part 1a: print open calls reflection on print ‘open calls’: continuing to develop my landscape, image, body, gender work, as part of this task, i submitted existing and new work in both print and video to national and international ‘open calls’. there seems to be lots of opportunities for ‘open call’ exhibitions, print fairs and exchanges of work for print. most are open themed and only specify the paper or image size and edition number. all open calls usually require archival quality inks and paper which i use anyway. the main search engines i researched open calls was through the VAI, artrabbit, printedmatter and through print ‘open call’ general searches which brings up open calls through gallery websites or print studios. ‘open calls’ can be either for exhibitions or art fairs that are usually in a gallery. they can also be for print exchanges which involve sending a whole edition (the number is specified – usually 10 to 14) and swapping these with other participants, so you will receive some of their prints also. print ‘open calls’ tend to be non juried selection and are also very open so that means the print content, themes and quality will be varied. there is usually a nominal fee to apply but by answering these ‘open calls’ allows my work to reach a new audience which is then usually exhibited in a gallery. it is also a way to network, in fact some actively encourage it by sending you a list of participating artists contact details. ‘open calls’ also allow me to continue to work on the ideas i want to and in many ways help me to put some kind of shape to my making in terms of a focus on some kind of finished piece of work for an audience and within a particular time frame.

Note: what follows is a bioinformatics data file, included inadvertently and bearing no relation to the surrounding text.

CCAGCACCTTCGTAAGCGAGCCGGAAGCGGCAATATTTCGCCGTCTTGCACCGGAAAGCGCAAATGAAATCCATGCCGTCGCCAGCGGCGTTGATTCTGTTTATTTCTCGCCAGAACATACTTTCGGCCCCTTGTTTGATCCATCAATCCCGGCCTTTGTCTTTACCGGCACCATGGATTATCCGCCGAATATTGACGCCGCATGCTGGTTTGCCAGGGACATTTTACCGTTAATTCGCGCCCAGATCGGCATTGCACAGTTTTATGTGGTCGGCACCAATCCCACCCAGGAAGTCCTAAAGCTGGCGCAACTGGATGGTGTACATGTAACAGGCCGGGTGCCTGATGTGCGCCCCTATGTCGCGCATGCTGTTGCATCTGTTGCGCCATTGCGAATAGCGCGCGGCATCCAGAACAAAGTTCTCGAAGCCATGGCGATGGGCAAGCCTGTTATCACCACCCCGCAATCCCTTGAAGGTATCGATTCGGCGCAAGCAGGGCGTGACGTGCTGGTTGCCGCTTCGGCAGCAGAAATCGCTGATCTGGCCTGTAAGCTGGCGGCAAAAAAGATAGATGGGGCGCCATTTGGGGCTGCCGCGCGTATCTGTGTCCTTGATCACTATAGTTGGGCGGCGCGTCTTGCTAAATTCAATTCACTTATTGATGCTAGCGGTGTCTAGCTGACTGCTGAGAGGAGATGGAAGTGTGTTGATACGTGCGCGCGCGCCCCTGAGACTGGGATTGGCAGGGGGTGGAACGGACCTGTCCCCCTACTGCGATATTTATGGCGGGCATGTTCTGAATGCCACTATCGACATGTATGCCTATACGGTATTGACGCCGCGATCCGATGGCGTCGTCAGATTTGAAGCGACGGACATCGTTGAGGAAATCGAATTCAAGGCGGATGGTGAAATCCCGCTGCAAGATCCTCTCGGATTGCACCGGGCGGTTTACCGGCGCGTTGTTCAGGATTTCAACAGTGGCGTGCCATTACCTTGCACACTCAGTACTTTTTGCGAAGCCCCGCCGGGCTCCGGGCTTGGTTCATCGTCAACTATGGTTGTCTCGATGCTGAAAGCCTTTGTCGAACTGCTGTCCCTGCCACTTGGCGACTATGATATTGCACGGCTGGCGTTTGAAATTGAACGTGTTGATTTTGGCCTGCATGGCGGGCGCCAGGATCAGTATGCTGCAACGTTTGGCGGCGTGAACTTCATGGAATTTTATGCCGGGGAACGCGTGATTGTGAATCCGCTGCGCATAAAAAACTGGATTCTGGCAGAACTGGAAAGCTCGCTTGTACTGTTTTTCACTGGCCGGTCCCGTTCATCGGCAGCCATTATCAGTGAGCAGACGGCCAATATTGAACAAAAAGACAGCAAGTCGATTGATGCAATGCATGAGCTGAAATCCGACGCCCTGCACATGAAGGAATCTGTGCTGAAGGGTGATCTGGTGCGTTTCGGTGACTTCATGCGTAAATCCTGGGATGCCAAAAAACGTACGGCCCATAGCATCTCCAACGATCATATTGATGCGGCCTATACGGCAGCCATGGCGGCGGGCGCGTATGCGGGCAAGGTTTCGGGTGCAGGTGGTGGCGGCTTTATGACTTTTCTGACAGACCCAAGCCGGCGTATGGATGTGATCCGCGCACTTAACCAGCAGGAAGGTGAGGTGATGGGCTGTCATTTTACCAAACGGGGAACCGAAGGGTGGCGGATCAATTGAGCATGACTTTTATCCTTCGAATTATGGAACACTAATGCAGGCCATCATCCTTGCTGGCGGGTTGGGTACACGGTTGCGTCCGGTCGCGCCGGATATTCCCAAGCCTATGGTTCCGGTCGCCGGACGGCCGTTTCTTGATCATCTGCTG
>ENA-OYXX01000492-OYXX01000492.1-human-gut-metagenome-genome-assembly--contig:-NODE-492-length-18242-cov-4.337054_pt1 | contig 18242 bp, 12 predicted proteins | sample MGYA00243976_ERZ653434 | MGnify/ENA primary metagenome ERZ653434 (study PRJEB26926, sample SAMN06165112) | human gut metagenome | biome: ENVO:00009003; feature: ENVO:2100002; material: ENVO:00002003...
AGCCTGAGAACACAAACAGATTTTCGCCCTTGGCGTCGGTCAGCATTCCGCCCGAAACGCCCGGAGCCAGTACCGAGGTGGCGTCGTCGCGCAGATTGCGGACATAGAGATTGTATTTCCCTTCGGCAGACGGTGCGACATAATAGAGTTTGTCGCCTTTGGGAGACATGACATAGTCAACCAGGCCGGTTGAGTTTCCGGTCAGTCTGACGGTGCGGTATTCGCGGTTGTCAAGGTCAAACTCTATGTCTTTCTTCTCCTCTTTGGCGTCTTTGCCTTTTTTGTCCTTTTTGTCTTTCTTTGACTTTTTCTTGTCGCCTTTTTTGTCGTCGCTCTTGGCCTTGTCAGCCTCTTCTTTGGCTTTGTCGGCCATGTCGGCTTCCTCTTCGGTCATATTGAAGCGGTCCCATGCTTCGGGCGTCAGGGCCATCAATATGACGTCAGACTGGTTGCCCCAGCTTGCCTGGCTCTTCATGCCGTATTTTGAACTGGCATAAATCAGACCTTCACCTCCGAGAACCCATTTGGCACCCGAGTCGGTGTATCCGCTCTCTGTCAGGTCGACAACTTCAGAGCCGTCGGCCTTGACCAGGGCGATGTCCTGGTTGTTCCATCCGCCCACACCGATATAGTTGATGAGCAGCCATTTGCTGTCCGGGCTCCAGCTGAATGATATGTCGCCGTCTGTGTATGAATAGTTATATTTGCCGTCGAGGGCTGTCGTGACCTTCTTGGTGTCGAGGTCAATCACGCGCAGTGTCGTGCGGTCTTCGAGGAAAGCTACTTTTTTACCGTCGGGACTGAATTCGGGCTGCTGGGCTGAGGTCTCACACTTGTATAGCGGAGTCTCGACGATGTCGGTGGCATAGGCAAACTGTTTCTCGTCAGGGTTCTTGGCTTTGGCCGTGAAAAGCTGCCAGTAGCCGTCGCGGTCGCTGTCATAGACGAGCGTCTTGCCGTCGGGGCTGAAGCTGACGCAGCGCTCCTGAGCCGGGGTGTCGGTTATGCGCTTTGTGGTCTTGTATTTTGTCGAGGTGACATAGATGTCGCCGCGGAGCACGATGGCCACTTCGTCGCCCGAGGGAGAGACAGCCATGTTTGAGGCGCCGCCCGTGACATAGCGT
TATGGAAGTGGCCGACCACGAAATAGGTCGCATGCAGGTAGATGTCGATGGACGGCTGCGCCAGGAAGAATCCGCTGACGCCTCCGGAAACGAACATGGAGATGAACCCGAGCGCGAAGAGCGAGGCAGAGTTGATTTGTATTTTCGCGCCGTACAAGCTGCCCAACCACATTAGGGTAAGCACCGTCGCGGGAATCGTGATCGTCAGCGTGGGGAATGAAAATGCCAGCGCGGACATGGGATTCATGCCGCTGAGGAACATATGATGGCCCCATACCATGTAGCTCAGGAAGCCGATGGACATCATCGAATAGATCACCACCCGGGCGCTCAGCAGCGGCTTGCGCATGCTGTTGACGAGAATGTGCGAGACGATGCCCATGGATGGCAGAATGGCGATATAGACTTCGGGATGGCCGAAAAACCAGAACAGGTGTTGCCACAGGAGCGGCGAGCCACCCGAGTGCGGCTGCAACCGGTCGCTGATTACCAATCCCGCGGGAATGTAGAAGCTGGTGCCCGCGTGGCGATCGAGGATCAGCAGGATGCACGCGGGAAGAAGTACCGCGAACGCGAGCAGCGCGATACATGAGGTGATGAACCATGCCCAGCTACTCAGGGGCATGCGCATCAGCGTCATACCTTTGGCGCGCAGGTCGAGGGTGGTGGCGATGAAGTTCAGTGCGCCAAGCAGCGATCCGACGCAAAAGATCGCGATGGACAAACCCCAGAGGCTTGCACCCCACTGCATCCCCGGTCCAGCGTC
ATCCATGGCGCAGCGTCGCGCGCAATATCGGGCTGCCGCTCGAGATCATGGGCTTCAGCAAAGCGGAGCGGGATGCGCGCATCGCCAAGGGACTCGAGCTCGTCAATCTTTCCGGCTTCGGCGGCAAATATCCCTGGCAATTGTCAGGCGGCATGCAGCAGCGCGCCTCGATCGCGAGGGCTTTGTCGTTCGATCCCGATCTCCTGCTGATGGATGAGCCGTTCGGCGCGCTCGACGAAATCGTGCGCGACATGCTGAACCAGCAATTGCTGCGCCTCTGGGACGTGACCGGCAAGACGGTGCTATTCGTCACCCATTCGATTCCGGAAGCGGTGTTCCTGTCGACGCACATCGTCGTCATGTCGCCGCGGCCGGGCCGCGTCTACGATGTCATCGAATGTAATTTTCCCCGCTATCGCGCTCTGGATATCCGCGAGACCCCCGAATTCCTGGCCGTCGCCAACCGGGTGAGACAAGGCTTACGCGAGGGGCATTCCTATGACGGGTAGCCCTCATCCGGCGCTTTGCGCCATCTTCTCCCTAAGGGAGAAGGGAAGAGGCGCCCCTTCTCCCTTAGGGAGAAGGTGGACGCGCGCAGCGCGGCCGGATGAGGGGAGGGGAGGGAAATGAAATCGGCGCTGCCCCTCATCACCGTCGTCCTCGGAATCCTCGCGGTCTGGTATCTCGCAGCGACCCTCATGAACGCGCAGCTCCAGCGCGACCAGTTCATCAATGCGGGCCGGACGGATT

galway arts centre: my first ‘open call’ was for a print art fair in galway arts centre/gallery where my work relating to the analogue and digital image was exhibited (and sold). it was a lovely gallery for small print works (A5) and in a central location in the heart of galway city. there could have been an opportunity to send a series of work but time wise i opted to send a single issue of a small edition. this was part of the print series i had been experimenting with in terms of landscape and analogue/digital processes. in terms of audience the gallery was in the galway arts centre in the centre of town and so i guess the audience would have been mixed – those involved in the arts and passers-by. while commercial gain was not the impetus to answer this ‘open call’, i was happy the work sold on opening night. but in terms of feedback, other than some of my family, i didn’t really get feedback or see how the audience engaged with my work. nor was there any scope to say anything about the work so it had to be taken on a visual ‘face value’. in terms of its impact on my making, i had already been testing analogue and digital combinations through screen printing and had a very small edition already printed before i answered the ‘open call’. i did cut the paper size down slightly but not the image so i feel the content and my making was not overly effected by the of possibility of audience. the work had already reached an audience of my peers online so i saw this ‘open call’ as an opportunity to extend its reach.